As I travel in the fall to Elon University in North Carolina to start my college experience, I will hold the memories created through trips and experiences with Belmont close to my heart. I will face the mountain that is created with a new school, a new state, and being hours from my family. But most importantly, I will remember that Belmont has shaped me and has given me the power and the knowledge to know I’m not facing the mountain alone. And I have a home waiting to embrace me with open arms when I return to Nashville.

Belmont is more than the church on 21st and Acklen. Belmont is a family daily striving to serve God’s kingdom in whatever way possible. And I am thankful for this community, where we are challenged weekly to answer God’s call in our individual lives.




Sermon transcript for February 23, 2014

Who are your people?
1 Corinthians 3:10-11, 16-23
Belmont UMC—February 23, 2014
Pam Hawkins, preaching

Audio - MP3

“Who are your people, child?” the woman asked as she poured me a glass of ice-cold lemonade. I was sitting with a passel of other hot, sweaty children on the stoop of the woman’s front porch in Columbus, Georgia. “The Cunninghams on Eberhart,” I replied, to which she said, “Hmm, Annie Tom and Leon” before going back inside, seeming satisfied with my answer. I was about seven years old at the time, and during that long summer learned that belonging to my grandparents was a good thing – edged with privileges of new playmates, trips to the community pool, and fresh lemonade. Knowing to whom I belonged was good.

But before I turned nine, I learned something else about belonging that, to this day, is also imprinted on my heart.

Because of my father’s work, we moved overseas the year I was to begin third grade and one day, as part of getting to know each other at my new school, our teacher asked my classmates what church we each belonged to. One by one, some of the more confident children named things like “Baptist,” “Quaker,” and “Catholic.” And when I finally got the nerve to speak up, I said – “Christian.”

I still remember the giggling and snickering that made my whole body blush in embarrassment when I gave my answer. Even the teacher laughed as she said something like, “we’re all Christian. Don’t you know what church you belong to?” But the fact was, I didn’t. For whatever reason – ignorance or forgetfulness – I could not remember “Methodist” for the life of me.

I knew I was a Christian, but that I was a certain kind of Christian had not yet invaded my religious identity. At the age of eight, I didn’t yet know that what Christian faction I belonged to would matter to other people. But on that day I had my first painful lesson that being a Christian for one person is not the same thing as being a Christian to another.

When Paul writes the letter from which we read today, he too is facing a painful lesson about Christian divisions. Even though the new Christian community at Corinth is still wet behind the ears, having been founded by Paul just a few years before this letter is written, word had already spread that the once-enthusiastic community of Christ-followers is beginning to bicker and compete within itself about who are the better and “real” Christians.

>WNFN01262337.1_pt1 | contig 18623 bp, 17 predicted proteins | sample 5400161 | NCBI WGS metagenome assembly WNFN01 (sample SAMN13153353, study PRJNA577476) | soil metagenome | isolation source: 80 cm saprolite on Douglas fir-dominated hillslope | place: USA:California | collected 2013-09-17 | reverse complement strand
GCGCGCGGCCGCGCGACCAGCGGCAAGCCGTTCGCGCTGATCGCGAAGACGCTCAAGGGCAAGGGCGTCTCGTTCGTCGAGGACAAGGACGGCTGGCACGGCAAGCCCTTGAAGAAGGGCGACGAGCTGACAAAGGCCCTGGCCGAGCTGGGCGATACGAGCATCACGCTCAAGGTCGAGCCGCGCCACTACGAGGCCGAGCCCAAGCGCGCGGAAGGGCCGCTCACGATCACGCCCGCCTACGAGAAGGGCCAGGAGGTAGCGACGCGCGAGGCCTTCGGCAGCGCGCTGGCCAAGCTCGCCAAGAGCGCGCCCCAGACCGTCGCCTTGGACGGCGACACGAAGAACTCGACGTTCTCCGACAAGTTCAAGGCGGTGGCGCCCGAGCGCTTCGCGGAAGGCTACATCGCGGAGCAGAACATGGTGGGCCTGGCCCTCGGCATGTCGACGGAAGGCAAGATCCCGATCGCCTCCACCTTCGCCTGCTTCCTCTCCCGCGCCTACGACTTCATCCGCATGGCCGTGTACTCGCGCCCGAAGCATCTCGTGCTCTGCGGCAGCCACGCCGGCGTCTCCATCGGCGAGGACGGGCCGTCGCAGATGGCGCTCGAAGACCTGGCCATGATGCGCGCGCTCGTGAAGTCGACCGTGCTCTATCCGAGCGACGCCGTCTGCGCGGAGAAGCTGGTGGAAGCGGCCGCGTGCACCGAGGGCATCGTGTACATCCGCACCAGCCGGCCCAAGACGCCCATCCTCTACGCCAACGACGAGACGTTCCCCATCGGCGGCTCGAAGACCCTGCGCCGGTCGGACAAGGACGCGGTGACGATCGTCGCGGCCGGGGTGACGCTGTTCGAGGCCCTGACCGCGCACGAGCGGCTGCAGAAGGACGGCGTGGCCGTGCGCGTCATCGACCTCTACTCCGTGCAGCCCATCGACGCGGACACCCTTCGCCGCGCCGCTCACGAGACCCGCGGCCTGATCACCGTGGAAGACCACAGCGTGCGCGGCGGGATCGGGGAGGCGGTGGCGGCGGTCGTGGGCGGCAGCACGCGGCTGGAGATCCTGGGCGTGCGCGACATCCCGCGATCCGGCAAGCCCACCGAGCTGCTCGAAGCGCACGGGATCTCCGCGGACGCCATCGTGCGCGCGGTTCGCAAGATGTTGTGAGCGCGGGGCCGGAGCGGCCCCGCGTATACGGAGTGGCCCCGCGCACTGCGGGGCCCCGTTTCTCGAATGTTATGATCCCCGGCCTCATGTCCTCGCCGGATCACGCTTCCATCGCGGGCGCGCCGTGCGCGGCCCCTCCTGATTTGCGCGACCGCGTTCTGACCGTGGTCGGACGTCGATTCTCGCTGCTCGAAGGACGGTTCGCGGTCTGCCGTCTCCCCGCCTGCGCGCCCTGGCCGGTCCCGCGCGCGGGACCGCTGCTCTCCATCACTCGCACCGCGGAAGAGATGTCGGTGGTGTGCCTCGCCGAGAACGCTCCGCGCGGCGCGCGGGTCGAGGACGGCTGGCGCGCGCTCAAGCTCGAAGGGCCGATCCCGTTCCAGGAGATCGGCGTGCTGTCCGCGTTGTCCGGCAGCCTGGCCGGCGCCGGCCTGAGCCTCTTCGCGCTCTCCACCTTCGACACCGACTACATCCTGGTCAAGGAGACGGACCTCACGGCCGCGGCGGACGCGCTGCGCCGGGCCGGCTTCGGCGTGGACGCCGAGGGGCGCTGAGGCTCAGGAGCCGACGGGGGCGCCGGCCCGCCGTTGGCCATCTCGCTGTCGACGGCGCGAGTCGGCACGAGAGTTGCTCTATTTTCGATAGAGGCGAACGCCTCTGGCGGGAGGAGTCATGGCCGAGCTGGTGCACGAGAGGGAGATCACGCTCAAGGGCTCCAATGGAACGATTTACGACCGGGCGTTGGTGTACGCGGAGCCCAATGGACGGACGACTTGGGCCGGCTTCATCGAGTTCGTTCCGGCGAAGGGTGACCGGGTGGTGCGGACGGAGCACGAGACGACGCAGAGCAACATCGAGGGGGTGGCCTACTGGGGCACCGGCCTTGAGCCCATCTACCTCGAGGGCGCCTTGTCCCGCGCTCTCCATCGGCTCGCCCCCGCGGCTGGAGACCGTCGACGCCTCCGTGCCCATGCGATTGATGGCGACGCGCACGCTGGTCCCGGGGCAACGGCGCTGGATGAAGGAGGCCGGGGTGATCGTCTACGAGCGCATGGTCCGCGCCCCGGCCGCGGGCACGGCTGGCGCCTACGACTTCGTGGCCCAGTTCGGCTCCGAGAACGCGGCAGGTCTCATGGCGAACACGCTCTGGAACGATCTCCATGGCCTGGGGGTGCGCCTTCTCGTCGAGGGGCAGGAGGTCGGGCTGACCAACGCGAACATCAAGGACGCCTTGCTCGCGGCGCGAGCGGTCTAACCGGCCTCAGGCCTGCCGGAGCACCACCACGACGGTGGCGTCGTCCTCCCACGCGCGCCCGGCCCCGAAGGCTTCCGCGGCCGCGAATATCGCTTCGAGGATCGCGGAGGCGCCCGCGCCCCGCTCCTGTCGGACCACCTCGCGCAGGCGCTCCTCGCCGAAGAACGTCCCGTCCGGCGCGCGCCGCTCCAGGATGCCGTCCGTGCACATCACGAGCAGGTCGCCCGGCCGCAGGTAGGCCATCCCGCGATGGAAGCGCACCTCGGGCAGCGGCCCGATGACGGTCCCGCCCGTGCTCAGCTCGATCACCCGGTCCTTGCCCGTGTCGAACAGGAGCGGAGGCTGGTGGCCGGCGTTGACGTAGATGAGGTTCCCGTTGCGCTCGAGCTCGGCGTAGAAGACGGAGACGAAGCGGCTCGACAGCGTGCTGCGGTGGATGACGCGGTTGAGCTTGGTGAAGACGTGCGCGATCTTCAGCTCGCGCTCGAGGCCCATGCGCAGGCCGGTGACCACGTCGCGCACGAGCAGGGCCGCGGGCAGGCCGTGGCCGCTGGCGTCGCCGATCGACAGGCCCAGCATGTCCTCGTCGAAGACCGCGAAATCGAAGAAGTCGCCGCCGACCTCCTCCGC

Although many factors contribute to the growing fractures in the young Corinthian church, one of the striking obstacles to unity is rooted in their diversity. Corinth was an urban center where wealth and poverty, free persons and slaves, Jews and Gentiles, refugees and locals made up strands of the city’s fabric.  Consequently, the church too was made up of diverse ranks – uneducated poor, slaves, those who had won their freedom, patrons, clients, and at least a few community leaders. And each baptized member brought into the church different and often competing cultural biases and social experiences. It would take time, patience, and love to bring all hearts and minds together in the ways of Christ - a truth we are still learning today.

Paul knows this – and he knows – personally – that shedding old ways, prejudices, and beliefs in order to take on the “mind of Christ” is not easy for anyone. For the people of Corinth it means that they can no longer equate poverty with inferiority. It means that the socially accepted practice of boasting at the expense of a neighbor must stop, and that shaming and ridiculing “undesirables” – a politically correct way of Corinthian life at the time – can have no place in the church. But Paul also knows that the roots of social, cultural, and political “belonging” run deep in the veins of every human being – so deep that only Christ can clear them for new life to flow.

Teach Christ, follow Christ, belong to Christ, Paul preaches and the church begins to flourish and grow. Then when the time comes for Paul to leave Corinth for Ephesus, he leaves it in the hands other committed, trusted preachers and teachers, including Apollos, Cephas, and Chloe, and he stays in touch through letters, some of which – like our reading today – remain for us to hear.

But the news from Corinth, once good, doesn’t stay good for long. Rumors of problems begin to spread – members of the church are returning to ways that are not Christ-like. Paul hears that the new Christians are choosing sides about which preacher is better, whose baptism is real, and whose spiritual gifts are most important. Cliques in the church are sprouting over worship and Holy Communion, church finances and beliefs. Devotion to Christ is being overgrown by devotion to favored church leaders, and even Paul’s ministry is becoming suspect, criticized, and set aside as less than stellar.